Click Chick hits Korea’s tech town

Alison Young
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November 21, 2008
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I’ve been in South Korea for the past couple of weeks on a work trip, and thankfully at the end of the visit I had a chance to venture out into Seoul’s Yongsan - I call it Korea’s version of Japan’s Akihabara (the Tech Mecca).

The Yongsan Electronics Market is the largest area in South Korea where you’ll find an assortment of almost anything you need in relation to computers, software, hardware or appliances. The area is comprised of more than 20 buildings with 5,000-plus stores. It’s overwhelming to walk through, and even in an entire day I didn’t have time to see everything.

Finding my way there was very easy. Most of the signage was in Korean and English, so it was simple to navigate. It took about 45 minutes to get there on Subway Line 1 (disembarking at Yongsan Station). Other than seeing Christmas decorations already up, one of the first things that caught my eye was an E-Mart located right outside the train station. I think it is Korea’s version of Wal-Mart. It has everything you can think of for your house, including groceries, yet it didn’t have a very big electronics section (but it did have Nintendo Wiis in stock).

Wandering around Yongsan was a blast, but fuzzy since everything looked the same. Aggressive salespeople popped out everywhere trying to sell me anything from light bulbs to RAM to electrical plugs. Of course, they were all speaking to me in Korean, so I didn’t really know what they were saying, but I took a good guess because of what they were waving at me. If you’re looking to build a PC from scratch, Yongsan is the place for you. On average, everything there cost about 20 percent less than what you’d pay here in the United States.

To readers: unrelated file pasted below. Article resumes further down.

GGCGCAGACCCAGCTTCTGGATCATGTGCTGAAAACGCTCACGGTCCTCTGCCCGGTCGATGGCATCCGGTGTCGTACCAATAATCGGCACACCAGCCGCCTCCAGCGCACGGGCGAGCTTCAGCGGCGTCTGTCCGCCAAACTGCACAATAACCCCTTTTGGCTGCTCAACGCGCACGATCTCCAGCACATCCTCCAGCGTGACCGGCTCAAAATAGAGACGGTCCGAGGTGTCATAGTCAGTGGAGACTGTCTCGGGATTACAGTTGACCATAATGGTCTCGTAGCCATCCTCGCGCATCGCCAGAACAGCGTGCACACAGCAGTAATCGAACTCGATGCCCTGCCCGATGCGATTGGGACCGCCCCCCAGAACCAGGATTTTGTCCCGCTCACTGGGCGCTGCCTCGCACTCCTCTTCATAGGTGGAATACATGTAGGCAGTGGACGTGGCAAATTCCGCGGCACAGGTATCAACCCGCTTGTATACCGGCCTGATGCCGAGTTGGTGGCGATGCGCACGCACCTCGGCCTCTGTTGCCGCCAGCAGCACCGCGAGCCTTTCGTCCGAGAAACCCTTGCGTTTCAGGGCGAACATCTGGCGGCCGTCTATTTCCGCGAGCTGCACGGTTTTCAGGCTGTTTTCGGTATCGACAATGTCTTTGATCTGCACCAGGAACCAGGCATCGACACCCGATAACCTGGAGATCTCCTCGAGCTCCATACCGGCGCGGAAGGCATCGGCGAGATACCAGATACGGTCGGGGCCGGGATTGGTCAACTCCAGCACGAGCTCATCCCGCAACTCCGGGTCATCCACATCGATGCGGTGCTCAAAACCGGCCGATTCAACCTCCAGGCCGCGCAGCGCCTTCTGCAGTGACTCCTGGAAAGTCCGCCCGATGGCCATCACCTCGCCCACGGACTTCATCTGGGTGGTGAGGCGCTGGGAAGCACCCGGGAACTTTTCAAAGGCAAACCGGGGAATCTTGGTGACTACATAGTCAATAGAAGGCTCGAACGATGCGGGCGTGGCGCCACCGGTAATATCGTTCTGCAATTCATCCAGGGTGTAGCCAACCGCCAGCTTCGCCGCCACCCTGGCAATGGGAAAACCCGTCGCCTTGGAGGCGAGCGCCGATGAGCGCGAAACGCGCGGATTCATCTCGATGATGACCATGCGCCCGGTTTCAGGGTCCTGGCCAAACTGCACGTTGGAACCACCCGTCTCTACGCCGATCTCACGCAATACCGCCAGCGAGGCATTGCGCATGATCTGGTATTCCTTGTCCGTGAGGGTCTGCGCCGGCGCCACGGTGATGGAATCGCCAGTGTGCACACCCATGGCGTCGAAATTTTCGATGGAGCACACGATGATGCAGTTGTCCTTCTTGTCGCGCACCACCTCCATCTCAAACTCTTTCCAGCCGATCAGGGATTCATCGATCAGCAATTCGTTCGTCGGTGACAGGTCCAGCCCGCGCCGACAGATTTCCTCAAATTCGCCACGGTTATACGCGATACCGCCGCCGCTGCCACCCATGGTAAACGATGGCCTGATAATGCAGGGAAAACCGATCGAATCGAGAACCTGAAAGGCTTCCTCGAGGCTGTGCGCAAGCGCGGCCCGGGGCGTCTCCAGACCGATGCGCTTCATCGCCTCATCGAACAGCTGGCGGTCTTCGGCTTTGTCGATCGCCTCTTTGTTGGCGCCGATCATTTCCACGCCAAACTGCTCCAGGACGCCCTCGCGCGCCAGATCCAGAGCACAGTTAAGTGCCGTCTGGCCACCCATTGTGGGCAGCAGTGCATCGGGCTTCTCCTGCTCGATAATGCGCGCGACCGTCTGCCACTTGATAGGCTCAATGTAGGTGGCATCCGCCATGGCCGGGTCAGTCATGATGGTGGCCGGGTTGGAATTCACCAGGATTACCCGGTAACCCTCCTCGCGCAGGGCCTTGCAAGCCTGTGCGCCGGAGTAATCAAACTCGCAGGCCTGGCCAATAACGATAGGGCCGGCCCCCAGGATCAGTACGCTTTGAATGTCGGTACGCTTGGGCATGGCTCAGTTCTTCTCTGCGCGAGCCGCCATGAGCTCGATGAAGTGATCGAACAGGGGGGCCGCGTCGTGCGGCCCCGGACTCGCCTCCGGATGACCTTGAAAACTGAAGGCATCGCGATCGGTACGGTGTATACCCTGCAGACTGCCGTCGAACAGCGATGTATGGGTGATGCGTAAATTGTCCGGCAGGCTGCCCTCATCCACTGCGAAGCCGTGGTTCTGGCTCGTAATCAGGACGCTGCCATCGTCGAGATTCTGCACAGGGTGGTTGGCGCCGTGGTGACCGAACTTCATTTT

It amazed me how there could be so much of the same of everything. For example, there are 10-plus cell phone stores squashed next to each other (in multiple places) and they’re competing with each other! This was the same story for many products - dedicated stores for RAM, strobe lights, records with old-style audio equipment, lighting equipment, printer toner cartridges and games, just to name a few.

Each store’s procedures differ. Some allow bartering and others give you a set price.

The ones that have the non-negotiable price also tend to offer you brand names with warranties. If you walk into a store with no price tags, you know you’re allowed to barter.

Overall Yongsan didn’t impress me as much as Akihabara did.“Aki” has otaku (manga, anime and toys - all those action figures). My other big observation is, although you can find just about anything you need, there wasn’t as much innovation as you would find in Japan.You see mostly straightforward parts or “regular products” (i.e. cell phones, cameras).

Despite the difference between the two cities, you still won’t see anything remotely similar to it in our country, so if you’re ever in South Korea, Yongsan is a place you should definitely visit. A side note not related to Yongsan: The whole time I was near Seoul’s Han River I kept thinking about the movie The Host

(2006) and the monster emerging from the river and attacking people. It was neat seeing some of the places along the river where the movie was filmed, and I was half-expecting to see that thing pop up out of the water!

 

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